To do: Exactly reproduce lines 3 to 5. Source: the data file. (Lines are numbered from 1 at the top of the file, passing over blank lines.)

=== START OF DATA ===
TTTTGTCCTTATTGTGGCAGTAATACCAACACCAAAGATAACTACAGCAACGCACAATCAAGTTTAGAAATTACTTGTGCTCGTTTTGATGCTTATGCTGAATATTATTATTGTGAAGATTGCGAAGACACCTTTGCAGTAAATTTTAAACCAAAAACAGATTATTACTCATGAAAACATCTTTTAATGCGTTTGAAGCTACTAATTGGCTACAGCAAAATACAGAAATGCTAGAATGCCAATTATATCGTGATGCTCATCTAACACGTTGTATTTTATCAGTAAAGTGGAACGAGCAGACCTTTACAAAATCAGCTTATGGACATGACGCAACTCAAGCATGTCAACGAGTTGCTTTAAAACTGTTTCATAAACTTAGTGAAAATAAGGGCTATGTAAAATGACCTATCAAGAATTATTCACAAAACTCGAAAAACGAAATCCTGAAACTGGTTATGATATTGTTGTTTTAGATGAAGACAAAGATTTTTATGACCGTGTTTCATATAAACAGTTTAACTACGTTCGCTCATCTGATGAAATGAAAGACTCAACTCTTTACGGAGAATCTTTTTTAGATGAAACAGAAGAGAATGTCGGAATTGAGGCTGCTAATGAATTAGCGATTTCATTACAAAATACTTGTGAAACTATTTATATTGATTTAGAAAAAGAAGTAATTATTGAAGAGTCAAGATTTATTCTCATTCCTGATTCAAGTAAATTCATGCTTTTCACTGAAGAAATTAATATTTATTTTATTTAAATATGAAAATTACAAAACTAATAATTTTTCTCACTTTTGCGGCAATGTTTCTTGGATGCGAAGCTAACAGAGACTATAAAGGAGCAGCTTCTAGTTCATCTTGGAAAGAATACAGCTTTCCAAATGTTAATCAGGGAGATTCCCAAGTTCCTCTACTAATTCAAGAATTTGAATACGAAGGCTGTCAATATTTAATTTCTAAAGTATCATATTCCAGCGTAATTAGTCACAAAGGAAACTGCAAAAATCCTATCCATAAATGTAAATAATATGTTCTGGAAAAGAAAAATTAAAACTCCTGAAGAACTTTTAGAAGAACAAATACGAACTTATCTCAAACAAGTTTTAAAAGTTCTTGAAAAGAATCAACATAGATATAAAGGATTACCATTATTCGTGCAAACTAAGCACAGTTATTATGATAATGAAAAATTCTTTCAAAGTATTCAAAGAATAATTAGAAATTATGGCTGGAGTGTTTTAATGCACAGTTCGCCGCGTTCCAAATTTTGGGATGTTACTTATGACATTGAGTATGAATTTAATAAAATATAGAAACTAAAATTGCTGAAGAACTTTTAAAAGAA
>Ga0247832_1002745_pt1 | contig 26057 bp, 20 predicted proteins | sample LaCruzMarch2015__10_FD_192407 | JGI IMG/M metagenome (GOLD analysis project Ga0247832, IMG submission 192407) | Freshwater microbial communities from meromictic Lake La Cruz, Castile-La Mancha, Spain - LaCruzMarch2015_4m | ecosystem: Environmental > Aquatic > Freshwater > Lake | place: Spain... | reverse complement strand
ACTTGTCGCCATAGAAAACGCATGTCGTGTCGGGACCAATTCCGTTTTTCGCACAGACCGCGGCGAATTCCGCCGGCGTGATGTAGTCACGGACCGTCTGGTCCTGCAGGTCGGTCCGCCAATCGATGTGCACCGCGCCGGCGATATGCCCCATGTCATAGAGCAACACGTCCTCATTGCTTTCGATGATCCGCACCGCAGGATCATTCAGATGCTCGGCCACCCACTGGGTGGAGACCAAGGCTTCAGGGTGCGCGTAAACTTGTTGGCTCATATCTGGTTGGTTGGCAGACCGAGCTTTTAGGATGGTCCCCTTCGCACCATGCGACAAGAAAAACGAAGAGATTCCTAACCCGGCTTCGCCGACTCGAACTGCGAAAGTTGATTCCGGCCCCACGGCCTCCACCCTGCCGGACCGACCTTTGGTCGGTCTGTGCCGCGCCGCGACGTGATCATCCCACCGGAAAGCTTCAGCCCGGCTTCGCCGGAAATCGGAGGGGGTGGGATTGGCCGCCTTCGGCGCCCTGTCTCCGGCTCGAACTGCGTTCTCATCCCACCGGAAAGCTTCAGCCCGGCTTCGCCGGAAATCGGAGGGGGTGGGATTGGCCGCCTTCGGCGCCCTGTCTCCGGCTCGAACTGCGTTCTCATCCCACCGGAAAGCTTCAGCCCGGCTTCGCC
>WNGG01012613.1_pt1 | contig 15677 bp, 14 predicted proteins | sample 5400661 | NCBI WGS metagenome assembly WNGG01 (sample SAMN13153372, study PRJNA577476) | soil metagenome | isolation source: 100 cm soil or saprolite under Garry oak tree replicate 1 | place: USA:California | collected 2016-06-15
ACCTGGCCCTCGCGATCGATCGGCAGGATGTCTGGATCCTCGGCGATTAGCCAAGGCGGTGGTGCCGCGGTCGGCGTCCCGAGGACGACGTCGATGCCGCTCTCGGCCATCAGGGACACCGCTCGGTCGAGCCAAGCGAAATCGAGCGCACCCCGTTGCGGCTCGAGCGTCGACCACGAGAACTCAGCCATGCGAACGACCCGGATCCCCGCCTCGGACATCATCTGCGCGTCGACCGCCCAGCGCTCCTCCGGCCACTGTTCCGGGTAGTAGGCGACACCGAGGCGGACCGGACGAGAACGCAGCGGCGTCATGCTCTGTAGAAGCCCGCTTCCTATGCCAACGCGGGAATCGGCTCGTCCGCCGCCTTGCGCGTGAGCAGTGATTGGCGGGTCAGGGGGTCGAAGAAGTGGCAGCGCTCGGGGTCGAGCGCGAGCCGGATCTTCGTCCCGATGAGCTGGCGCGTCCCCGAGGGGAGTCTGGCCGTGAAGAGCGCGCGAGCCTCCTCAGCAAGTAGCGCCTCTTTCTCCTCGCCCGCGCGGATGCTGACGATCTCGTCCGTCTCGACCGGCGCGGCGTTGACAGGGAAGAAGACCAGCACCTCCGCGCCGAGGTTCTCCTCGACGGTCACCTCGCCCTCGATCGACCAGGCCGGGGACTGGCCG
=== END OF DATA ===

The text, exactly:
ACTTGTCGCCATAGAAAACGCATGTCGTGTCGGGACCAATTCCGTTTTTCGCACAGACCGCGGCGAATTCCGCCGGCGTGATGTAGTCACGGACCGTCTGGTCCTGCAGGTCGGTCCGCCAATCGATGTGCACCGCGCCGGCGATATGCCCCATGTCATAGAGCAACACGTCCTCATTGCTTTCGATGATCCGCACCGCAGGATCATTCAGATGCTCGGCCACCCACTGGGTGGAGACCAAGGCTTCAGGGTGCGCGTAAACTTGTTGGCTCATATCTGGTTGGTTGGCAGACCGAGCTTTTAGGATGGTCCCCTTCGCACCATGCGACAAGAAAAACGAAGAGATTCCTAACCCGGCTTCGCCGACTCGAACTGCGAAAGTTGATTCCGGCCCCACGGCCTCCACCCTGCCGGACCGACCTTTGGTCGGTCTGTGCCGCGCCGCGACGTGATCATCCCACCGGAAAGCTTCAGCCCGGCTTCGCCGGAAATCGGAGGGGGTGGGATTGGCCGCCTTCGGCGCCCTGTCTCCGGCTCGAACTGCGTTCTCATCCCACCGGAAAGCTTCAGCCCGGCTTCGCCGGAAATCGGAGGGGGTGGGATTGGCCGCCTTCGGCGCCCTGTCTCCGGCTCGAACTGCGTTCTCATCCCACCGGAAAGCTTCAGCCCGGCTTCGCC
>WNGG01012613.1_pt1 | contig 15677 bp, 14 predicted proteins | sample 5400661 | NCBI WGS metagenome assembly WNGG01 (sample SAMN13153372, study PRJNA577476) | soil metagenome | isolation source: 100 cm soil or saprolite under Garry oak tree replicate 1 | place: USA:California | collected 2016-06-15
ACCTGGCCCTCGCGATCGATCGGCAGGATGTCTGGATCCTCGGCGATTAGCCAAGGCGGTGGTGCCGCGGTCGGCGTCCCGAGGACGACGTCGATGCCGCTCTCGGCCATCAGGGACACCGCTCGGTCGAGCCAAGCGAAATCGAGCGCACCCCGTTGCGGCTCGAGCGTCGACCACGAGAACTCAGCCATGCGAACGACCCGGATCCCCGCCTCGGACATCATCTGCGCGTCGACCGCCCAGCGCTCCTCCGGCCACTGTTCCGGGTAGTAGGCGACACCGAGGCGGACCGGACGAGAACGCAGCGGCGTCATGCTCTGTAGAAGCCCGCTTCCTATGCCAACGCGGGAATCGGCTCGTCCGCCGCCTTGCGCGTGAGCAGTGATTGGCGGGTCAGGGGGTCGAAGAAGTGGCAGCGCTCGGGGTCGAGCGCGAGCCGGATCTTCGTCCCGATGAGCTGGCGCGTCCCCGAGGGGAGTCTGGCCGTGAAGAGCGCGCGAGCCTCCTCAGCAAGTAGCGCCTCTTTCTCCTCGCCCGCGCGGATGCTGACGATCTCGTCCGTCTCGACCGGCGCGGCGTTGACAGGGAAGAAGACCAGCACCTCCGCGCCGAGGTTCTCCTCGACGGTCACCTCGCCCTCGATCGACCAGGCCGGGGACTGGCCG